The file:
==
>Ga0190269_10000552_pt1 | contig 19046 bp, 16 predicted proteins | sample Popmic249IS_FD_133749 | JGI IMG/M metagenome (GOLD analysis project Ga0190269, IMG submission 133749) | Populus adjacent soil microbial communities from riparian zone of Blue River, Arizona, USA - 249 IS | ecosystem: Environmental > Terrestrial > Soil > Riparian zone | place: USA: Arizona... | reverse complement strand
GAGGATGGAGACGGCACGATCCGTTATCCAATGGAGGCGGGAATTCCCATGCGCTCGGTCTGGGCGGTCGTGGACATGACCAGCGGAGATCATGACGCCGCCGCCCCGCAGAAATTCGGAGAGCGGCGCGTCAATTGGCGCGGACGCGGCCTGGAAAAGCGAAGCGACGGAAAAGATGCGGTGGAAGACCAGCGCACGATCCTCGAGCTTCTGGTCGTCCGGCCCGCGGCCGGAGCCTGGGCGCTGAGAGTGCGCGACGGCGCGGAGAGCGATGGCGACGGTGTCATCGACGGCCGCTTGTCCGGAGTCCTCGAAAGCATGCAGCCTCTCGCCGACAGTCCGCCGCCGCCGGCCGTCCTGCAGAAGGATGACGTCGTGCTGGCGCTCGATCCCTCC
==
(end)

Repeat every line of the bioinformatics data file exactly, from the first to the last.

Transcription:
>Ga0190269_10000552_pt1 | contig 19046 bp, 16 predicted proteins | sample Popmic249IS_FD_133749 | JGI IMG/M metagenome (GOLD analysis project Ga0190269, IMG submission 133749) | Populus adjacent soil microbial communities from riparian zone of Blue River, Arizona, USA - 249 IS | ecosystem: Environmental > Terrestrial > Soil > Riparian zone | place: USA: Arizona... | reverse complement strand
GAGGATGGAGACGGCACGATCCGTTATCCAATGGAGGCGGGAATTCCCATGCGCTCGGTCTGGGCGGTCGTGGACATGACCAGCGGAGATCATGACGCCGCCGCCCCGCAGAAATTCGGAGAGCGGCGCGTCAATTGGCGCGGACGCGGCCTGGAAAAGCGAAGCGACGGAAAAGATGCGGTGGAAGACCAGCGCACGATCCTCGAGCTTCTGGTCGTCCGGCCCGCGGCCGGAGCCTGGGCGCTGAGAGTGCGCGACGGCGCGGAGAGCGATGGCGACGGTGTCATCGACGGCCGCTTGTCCGGAGTCCTCGAAAGCATGCAGCCTCTCGCCGACAGTCCGCCGCCGCCGGCCGTCCTGCAGAAGGATGACGTCGTGCTGGCGCTCGATCCCTCC